The Endangered Species Regulations

December 11, 2017

Laurence Imrie, In-House Counsel, considers The Endangered Species Regulations

The regulations surrounding the importation and sale of animal specimens can be complex, technical and intricate.  Accordingly, collectors of taxidermy and rare animal specimens often struggle to understand what can be legitimately bought, sold and imported.

The Law

EC Council Regulations 338/97 (as amended) implements into European law the Convention of the International Trade in Endangered Species of Wild Fauna and Flora (‘CITIES’).

The Regulation creates Annexes A to D.  Species are placed within a relevant annex depending on their endangered status.  Annex A is reserved for species which are considered most at risk of extinction and which are subject to the strictest control.  Species which are not considered immediately endangered, but where unregulated trade is considered to pose a risk, are placed under Annex B.   The status of a species is under constant review and can be changed.

Species Listed Under Annex A and B

Species which are currently listed under Annex A include, but are not limited to; Asian black bear, brown bear, oncilla / tiger cat, leopard, tiger, dolphin, sperm whale, killer whale, chimpanzee, drill, rhino, Hawksbill turtle, green turtle and sawfish.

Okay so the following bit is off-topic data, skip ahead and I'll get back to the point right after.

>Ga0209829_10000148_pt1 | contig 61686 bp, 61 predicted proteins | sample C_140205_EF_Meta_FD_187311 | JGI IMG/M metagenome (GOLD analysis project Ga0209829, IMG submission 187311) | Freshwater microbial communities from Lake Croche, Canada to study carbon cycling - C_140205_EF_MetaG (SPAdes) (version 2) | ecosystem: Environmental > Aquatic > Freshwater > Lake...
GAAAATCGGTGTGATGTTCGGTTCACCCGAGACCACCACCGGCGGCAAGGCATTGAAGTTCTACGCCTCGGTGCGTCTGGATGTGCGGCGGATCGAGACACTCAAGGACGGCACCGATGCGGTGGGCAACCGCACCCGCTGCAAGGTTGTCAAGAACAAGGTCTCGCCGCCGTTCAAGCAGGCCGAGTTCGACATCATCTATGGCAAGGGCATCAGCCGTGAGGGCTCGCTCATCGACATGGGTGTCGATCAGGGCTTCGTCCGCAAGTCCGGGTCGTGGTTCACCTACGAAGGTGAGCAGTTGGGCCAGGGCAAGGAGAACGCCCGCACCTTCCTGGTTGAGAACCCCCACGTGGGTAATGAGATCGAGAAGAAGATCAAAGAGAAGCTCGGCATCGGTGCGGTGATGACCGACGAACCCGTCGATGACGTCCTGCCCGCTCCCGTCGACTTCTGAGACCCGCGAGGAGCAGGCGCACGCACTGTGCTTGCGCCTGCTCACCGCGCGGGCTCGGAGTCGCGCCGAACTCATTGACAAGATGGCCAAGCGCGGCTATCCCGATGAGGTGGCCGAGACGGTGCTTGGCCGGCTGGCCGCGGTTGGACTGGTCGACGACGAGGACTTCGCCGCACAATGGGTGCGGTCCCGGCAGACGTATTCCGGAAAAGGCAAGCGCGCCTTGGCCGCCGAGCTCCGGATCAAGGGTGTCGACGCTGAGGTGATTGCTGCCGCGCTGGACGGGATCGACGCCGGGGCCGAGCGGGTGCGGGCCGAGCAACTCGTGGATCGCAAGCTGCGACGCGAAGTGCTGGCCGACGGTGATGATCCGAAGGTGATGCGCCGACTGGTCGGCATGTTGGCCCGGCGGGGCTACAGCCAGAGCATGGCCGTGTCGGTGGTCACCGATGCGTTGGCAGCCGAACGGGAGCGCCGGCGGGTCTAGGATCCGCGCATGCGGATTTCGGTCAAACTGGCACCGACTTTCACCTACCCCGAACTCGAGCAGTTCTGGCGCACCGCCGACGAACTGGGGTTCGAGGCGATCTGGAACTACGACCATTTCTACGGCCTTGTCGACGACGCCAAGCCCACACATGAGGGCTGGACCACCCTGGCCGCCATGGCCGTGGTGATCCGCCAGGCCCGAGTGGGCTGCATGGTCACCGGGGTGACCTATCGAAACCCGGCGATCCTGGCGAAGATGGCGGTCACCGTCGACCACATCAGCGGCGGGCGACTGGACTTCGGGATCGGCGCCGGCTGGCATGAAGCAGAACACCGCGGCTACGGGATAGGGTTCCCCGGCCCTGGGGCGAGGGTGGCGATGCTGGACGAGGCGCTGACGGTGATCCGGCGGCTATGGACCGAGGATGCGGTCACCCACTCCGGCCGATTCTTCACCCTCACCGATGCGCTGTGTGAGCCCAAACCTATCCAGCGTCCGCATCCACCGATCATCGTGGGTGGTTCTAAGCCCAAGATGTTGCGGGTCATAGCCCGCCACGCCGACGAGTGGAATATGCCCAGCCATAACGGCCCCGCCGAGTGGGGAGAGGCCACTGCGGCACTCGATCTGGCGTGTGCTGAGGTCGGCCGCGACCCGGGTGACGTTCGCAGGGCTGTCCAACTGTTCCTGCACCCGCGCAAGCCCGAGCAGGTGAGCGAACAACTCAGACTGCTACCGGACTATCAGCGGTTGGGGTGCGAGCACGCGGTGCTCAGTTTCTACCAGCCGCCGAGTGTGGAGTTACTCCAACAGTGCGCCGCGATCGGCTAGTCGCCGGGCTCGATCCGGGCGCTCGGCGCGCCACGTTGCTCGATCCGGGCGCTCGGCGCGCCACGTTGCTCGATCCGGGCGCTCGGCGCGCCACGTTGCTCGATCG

Species which can be listed in either Annex A or B depending upon various circumstances include, but are not limited to; crocodile, apes / monkeys, puma, elephant, wolf, seal and lion.

Annex B species include, but are not limited to; American alligator, walrus, various species of python and the American black bear.

Regulations Concerning Annex A and B

Regulation 338/97 is implemented into the UK by the Control of Trade in Endangered Species (Enforcement) Regulations 1997 (as amended) or ‘COTES’.  Regulation 8(1) prohibits activities including, but not limited to, purchasing, selling, and offering for sale species listed on Annex A without a relevant licence.  The appropriate ‘Article 10’ licence is issued by DEFRA.

Regulation 8(2) prohibits the same activities, but refers to species listed in Annex B that have been imported or acquired unlawfully.  

Importation

Importation from outside the EU of any specimen of species listed in Annex A or B without an appropriate licence is prohibited.  Section 170(2)(b) of the Customs and Excise Management Act 1979 creates an offence of evading a prohibition or restriction on the import or export of species listed in Annex A and B.  Those wishing to import or export specimens of species listed in Annex A or B would need to apply for an import or export permit.

The necessary ingredients of importation offences and the potential defences available is generally better understood and is not further considered in this document.

Defences

There are defences which may be applicable to those charged under the endangered species regulations.

Items Which Are Excluded from the Regulations

Any item which pre-dates 1947 and has been ‘worked’ is excluded from the regulations and can be freely bought and sold.  An item is considered ‘worked’ if it has been significantly altered from its natural state.

Under current guidance, examples of ‘worked’ items include;

  • Animal skin rugs, providing the item is tanned and lined
  • Musical instruments which include ivory keys or inlay
  • Animal foot umbrella stands which have been taxidermied and lined with another substance